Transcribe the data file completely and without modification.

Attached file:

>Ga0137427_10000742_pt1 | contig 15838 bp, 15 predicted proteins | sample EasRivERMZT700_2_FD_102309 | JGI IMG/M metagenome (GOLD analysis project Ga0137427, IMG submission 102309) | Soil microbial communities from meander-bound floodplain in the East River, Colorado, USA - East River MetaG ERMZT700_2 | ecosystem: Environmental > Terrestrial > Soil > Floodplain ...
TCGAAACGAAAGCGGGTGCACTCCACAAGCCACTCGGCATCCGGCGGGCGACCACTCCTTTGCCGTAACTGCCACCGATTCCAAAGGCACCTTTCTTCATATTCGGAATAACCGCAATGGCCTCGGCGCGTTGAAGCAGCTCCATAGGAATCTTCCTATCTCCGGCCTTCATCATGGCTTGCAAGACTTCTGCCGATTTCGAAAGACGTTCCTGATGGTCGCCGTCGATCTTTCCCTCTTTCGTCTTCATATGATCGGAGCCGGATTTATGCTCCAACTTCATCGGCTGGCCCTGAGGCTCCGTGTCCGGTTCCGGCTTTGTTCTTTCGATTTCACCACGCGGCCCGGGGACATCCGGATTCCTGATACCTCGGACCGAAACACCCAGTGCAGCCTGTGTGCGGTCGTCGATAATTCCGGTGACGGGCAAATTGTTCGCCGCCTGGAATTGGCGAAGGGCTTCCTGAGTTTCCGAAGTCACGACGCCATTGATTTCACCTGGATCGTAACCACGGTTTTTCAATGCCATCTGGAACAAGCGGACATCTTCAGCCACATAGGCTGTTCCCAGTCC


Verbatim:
>Ga0137427_10000742_pt1 | contig 15838 bp, 15 predicted proteins | sample EasRivERMZT700_2_FD_102309 | JGI IMG/M metagenome (GOLD analysis project Ga0137427, IMG submission 102309) | Soil microbial communities from meander-bound floodplain in the East River, Colorado, USA - East River MetaG ERMZT700_2 | ecosystem: Environmental > Terrestrial > Soil > Floodplain ...
TCGAAACGAAAGCGGGTGCACTCCACAAGCCACTCGGCATCCGGCGGGCGACCACTCCTTTGCCGTAACTGCCACCGATTCCAAAGGCACCTTTCTTCATATTCGGAATAACCGCAATGGCCTCGGCGCGTTGAAGCAGCTCCATAGGAATCTTCCTATCTCCGGCCTTCATCATGGCTTGCAAGACTTCTGCCGATTTCGAAAGACGTTCCTGATGGTCGCCGTCGATCTTTCCCTCTTTCGTCTTCATATGATCGGAGCCGGATTTATGCTCCAACTTCATCGGCTGGCCCTGAGGCTCCGTGTCCGGTTCCGGCTTTGTTCTTTCGATTTCACCACGCGGCCCGGGGACATCCGGATTCCTGATACCTCGGACCGAAACACCCAGTGCAGCCTGTGTGCGGTCGTCGATAATTCCGGTGACGGGCAAATTGTTCGCCGCCTGGAATTGGCGAAGGGCTTCCTGAGTTTCCGAAGTCACGACGCCATTGATTTCACCTGGATCGTAACCACGGTTTTTCAATGCCATCTGGAACAAGCGGACATCTTCAGCCACATAGGCTGTTCCCAGTCC